Leader of the Opposition[edit]

Heading into the 2014 election campaign, Gallant pushed a $900 million package of infrastructure spending over six years as a way to create 1,700 jobs for a province with one of the country's worst unemployment rates. He also campaigned on a tax rise for some of the province's biggest earners,[5] and on removing property tax breaks for businesses.[6] The Liberal platform also promised a rise in the minimum wage, from $10 per hour, to $10.30 per hour by the end of 2014, and to $11 by the end of 2017.[7]

Premier[edit]

On an election night marred by technical glitches with the voting tabulators, the Liberals won a majority and formed the government in the 58th New Brunswick Legislature with Gallant as Premier on October 7, 2014. Gallant's first cabinet, of 13 members, was less numerous than the outgoing cabinet.[8]

On 1 December 2015, the Gallant government opened the legislature's second session with a promise to "get tough" on the province's tattered finances. The speech from the throne documented how the province had accumulated a debt of $12.4 billion by failing to produce a balanced budget since 2007. The province spent more on interest payments than it did on post-secondary education, and the consultation of citizens called the "Strategic Program Review" had all but concluded. The province said its credit rating was at risk, and the costs to service the debt if the rating were downgraded would then rise. The projected deficit for the 2015-16 budget was at the time $453 million. A report issued the previous Friday had calculated at $300 million the benefit to the government of a two-percent rise of the Harmonised Sales Tax from 13% to 15%.[9]

Electoral record[edit]

New Brunswick general election, 2006: Moncton East
Party Candidate Votes % ±
Progressive Conservative Bernard Lord 3816 54.8% +2.7%
Liberal Brian Gallant 2827 40.6% +1.8%
New Democratic Mark Robar 319 4.6% -4.4%
2012 Liberal leadership election results[10]
Candidate Points %
Brian Gallant 3,259.44 59.26
Michael Murphy 2,089.39 37.99
Nick Duivenvoorden 151.17 2.75
April 15, 2013 by-election: Kent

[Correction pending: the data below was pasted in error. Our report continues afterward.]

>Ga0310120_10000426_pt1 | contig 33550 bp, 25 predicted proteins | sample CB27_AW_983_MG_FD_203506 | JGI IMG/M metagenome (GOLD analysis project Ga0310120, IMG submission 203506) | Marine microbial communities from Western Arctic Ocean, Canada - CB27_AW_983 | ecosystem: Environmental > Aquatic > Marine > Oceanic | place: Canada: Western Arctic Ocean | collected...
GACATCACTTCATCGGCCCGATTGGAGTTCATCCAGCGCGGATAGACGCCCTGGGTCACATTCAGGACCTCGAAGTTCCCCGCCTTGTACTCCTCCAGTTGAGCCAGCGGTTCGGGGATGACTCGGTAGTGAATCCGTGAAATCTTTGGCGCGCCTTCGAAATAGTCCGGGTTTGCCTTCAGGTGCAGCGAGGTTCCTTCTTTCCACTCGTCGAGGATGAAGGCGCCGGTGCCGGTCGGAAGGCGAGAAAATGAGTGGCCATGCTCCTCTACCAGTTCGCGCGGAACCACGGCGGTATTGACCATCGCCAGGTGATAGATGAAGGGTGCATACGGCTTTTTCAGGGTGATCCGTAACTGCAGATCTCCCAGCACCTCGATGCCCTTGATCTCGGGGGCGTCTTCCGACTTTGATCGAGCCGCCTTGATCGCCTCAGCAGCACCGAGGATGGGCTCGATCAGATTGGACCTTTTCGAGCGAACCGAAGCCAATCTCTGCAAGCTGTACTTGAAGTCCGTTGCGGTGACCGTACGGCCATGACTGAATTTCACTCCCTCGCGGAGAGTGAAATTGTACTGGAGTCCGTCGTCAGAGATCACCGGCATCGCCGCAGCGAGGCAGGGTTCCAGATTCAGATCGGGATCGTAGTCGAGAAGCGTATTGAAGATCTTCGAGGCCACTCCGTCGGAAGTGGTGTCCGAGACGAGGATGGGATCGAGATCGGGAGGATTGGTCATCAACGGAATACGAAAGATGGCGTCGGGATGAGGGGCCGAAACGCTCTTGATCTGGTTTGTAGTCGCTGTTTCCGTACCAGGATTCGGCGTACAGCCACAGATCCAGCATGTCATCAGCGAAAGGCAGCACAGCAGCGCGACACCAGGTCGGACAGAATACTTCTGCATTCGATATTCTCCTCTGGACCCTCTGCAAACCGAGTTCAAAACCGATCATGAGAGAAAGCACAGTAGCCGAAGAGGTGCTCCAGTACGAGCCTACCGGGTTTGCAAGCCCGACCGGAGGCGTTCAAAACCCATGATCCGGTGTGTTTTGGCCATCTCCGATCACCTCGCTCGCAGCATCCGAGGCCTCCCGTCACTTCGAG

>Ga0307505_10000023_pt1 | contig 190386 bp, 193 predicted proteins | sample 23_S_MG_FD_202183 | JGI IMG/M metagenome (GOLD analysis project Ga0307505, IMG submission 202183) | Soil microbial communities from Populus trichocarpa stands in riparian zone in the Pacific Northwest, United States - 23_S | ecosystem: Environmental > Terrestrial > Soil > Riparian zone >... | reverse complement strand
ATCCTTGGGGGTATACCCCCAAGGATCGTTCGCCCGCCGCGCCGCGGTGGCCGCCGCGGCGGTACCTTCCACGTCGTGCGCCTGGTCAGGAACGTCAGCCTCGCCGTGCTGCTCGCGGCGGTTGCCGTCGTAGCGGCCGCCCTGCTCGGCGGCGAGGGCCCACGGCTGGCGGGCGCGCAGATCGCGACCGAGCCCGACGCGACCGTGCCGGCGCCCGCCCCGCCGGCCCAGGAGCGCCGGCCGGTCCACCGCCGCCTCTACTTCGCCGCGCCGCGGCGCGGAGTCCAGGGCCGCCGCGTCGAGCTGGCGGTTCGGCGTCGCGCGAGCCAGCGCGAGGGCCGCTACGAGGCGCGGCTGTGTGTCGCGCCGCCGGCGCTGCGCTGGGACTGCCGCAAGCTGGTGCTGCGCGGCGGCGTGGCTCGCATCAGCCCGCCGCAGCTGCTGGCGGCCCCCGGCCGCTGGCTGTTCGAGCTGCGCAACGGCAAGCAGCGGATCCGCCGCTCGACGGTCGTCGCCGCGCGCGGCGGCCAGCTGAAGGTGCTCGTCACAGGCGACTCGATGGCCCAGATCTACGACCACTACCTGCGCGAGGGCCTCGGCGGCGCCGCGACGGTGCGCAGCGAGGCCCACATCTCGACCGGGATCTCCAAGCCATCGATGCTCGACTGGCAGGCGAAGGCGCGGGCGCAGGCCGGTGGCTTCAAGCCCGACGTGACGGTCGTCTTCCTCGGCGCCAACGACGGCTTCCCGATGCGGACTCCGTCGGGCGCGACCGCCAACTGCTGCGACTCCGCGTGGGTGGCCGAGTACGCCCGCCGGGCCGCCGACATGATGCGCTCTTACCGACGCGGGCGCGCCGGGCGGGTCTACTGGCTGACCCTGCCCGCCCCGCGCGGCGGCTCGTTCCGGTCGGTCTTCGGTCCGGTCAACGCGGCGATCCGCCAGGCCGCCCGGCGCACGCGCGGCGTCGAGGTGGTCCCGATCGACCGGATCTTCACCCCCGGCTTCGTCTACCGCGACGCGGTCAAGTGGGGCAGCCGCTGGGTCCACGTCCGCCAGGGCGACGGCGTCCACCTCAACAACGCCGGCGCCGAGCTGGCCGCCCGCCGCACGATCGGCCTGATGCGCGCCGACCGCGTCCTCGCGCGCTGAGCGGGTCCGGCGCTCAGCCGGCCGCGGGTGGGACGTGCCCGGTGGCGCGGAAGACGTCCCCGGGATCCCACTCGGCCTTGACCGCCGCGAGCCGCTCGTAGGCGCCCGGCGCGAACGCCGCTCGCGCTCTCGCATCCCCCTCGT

Party Candidate Votes % ±
     Liberal Brian Gallant 3,543 59.10% +3.38
     NDP Susan Levi-Peters[11] 1,615 26.94% +11.62
     Progressive Conservative Jimmy Bourque[12] 837 13.96% -11.79

[13]

New Brunswick general election, 2014: Shediac Bay-Dieppe
Party Candidate Votes % ±%
Liberal Brian Gallant 5,661 64.61
Progressive Conservative Dolorès Poirier 1,678 19.15
New Democratic Agathe Lapointe 803 9.16
Green Stephanie Matthews 620 7.08
Total valid votes 8,762 69.54
Eligible voters 12,643
Liberal notional gain Swing

References[edit]

  1. ^ Member for Kent, riding was split for the next election and Gallant ran in new seat of Shediac Bay-Dieppe
  2. ^ a b c "Brian Gallant". Legislative Assembly of New Brunswick. 1 May 2013. Archived from the original on 6 October 2014. Retrieved 24 September 2014. 
  3. ^ a b c "Meet Brian". New Brunswick Liberal Association. Retrieved 24 September 2014. 
  4. ^ a b c Tucker, Erika (23 September 2014). "Who is New Brunswick Premier-designate Brian Gallant?". Global News. Retrieved 24 September 2014. 
  5. ^ cbc.ca: "Brian Gallant defends tax plan on richest New Brunswickers", 12 Sep 2014
  6. ^ nbliberal.ca: "2014 New Brunswick Liberal Party Platform", Sep 2014
  7. ^ cbc.ca: "David Alward's PCs pitch tourism marketing fund", 2 Sep 2014
  8. ^ cbc.ca: "Brian Gallant's smaller cabinet faces long list of demands", 7 Oct 2014
  9. ^ G+M: "New Brunswick throne speech warns of looming get-tough budget", 1 Dec 2015
  10. ^ Huras, Adam (October 29, 2012). "Gallant elected new Liberal Leader". TelegraphJournal.com. Retrieved October 29, 2012. [permanent dead link]
  11. ^ "Susan Levi-Peters wins NDP nomination in Kent". CBC News. March 24, 2013. Retrieved November 1, 2014. 
  12. ^ "Kent byelection Tory candidate acclaimed". CBC News. March 19, 2013. Retrieved September 24, 2014. 
  13. ^ "Elections New Brunswick". Gnb.ca. Retrieved 2014-08-27.